Meet Karina. She is a proud Indigenous woman who is recognised by the Wanaruah tribe of the Hunter Valley region, and currently in her second year of Aurizon’s graduate program.
As part of the NAIDOC Week celebrations of the history, culture and achievements of Aboriginal and Torres Strait Islander people, I’d like to share my story.
My family’s story is common in our community but is not often spoken of.
My Great-Great Grandmother was employed on a farm as domestic help. There she met a red-headed Scotsman. They got married but because she was a full blooded Indigenous women she wasn’t allowed to be married inside the church.
She had nine children and their first child born is my Great Grandfather – a rosey cheeked strawberry blonde baby, who easily passed as non-indigenous. He was taken and put into the care of a non-indigenous family.
Out of the other children four died from unknown means and the rest of the family moved around so frequently that the local authorities wouldn’t know they had children that could pass as non-indigenous. My Great Grandfather never reunited with his family.
My Great Grandfather told his children to never tell anyone they were Indigenous because bad things happen when people know. He told his kids to pretend not to be Indigenous, and get a trade and work hard.
I have been the first for many things in my family: the first person to graduate from High School; the first person to attend and graduate from University; and I am the first Indigenous Human Resources (HR) Graduate at Aurizon.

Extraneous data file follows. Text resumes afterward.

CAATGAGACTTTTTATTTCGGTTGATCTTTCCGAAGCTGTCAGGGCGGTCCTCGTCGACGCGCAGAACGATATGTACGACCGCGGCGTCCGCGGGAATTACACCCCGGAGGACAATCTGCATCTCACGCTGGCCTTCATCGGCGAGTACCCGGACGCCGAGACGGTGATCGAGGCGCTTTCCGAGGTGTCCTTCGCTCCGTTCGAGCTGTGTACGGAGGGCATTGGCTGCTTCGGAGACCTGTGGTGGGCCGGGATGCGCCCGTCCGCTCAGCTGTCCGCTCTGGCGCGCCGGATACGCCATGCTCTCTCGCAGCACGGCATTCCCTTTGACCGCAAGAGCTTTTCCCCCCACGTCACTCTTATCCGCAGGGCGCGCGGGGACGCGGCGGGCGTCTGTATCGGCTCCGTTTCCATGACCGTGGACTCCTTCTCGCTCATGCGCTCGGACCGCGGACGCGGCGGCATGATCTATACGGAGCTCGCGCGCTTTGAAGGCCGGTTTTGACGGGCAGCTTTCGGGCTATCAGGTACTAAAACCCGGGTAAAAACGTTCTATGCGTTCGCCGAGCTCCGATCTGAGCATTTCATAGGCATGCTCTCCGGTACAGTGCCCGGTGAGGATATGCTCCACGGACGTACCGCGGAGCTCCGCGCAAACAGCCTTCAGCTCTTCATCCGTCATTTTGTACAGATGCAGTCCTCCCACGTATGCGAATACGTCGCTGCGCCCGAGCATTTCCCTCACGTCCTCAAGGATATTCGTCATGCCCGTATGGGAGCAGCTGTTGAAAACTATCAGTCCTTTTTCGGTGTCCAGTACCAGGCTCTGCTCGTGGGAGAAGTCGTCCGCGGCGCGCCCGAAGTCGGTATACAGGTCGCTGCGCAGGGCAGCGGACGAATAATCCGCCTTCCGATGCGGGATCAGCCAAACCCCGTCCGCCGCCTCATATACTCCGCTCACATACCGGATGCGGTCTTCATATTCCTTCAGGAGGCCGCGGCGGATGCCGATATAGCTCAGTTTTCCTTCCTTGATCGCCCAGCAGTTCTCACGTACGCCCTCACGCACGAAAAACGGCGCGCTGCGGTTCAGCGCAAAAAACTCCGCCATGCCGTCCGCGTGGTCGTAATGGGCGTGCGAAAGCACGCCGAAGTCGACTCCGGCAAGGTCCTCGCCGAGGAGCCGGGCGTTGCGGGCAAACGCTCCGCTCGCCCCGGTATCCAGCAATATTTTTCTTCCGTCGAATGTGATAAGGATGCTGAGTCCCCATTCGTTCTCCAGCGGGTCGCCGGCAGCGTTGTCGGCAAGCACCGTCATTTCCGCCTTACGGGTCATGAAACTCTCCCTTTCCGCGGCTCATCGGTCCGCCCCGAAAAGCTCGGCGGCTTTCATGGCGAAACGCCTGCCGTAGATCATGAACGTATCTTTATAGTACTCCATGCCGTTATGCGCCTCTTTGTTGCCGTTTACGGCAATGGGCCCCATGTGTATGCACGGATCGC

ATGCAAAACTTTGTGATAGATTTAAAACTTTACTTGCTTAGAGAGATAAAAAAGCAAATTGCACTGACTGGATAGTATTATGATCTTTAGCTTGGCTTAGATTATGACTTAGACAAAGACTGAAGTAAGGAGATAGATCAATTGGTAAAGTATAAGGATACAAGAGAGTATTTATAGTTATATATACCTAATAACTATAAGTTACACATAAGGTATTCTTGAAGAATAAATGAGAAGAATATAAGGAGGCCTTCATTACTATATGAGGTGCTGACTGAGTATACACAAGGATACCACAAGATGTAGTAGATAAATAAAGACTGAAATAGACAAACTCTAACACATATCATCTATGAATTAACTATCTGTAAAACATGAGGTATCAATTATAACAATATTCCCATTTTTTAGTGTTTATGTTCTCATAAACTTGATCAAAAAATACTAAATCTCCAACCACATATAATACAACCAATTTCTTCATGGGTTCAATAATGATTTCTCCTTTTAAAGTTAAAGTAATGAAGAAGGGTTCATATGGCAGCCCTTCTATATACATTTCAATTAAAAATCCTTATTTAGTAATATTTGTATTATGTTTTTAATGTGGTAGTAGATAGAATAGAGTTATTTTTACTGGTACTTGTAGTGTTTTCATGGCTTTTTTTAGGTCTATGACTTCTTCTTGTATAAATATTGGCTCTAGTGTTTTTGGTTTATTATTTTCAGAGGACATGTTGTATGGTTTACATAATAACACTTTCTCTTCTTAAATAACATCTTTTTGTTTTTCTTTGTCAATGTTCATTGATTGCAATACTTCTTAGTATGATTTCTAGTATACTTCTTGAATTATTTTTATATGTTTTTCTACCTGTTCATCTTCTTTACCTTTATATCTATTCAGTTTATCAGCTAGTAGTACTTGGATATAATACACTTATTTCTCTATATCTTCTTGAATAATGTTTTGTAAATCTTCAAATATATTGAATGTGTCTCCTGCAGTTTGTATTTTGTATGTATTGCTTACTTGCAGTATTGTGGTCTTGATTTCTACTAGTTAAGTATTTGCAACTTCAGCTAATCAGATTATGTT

I consider myself to be a position of leadership in respect to the role modelling opportunities and obligations I hold on behalf of my family, community and all Aboriginal Torres Strait Islander people.
As a young Indigenous HR professional, I am in a position to work with the leaders of our company to help overcome cultural issues and barriers to improve the participation of Indigenous Australians in the workplace.
I also have lead some key projects through Aurizon’s Indigenous Reference Group to increase engagement and employment opportunities for Aboriginal and Torres Strait Islander people.
I am proud of my achievements and I’m continuing to pursue further opportunities to support positive outcomes for our Indigenous community.
Everyone needs someone to push them and provide them goals for which they can strive. I have been fortunate to receive opportunities and encouragement others have not.
I intend to live up to the confidence shown in me and look forward to helping provide similar opportunities for others.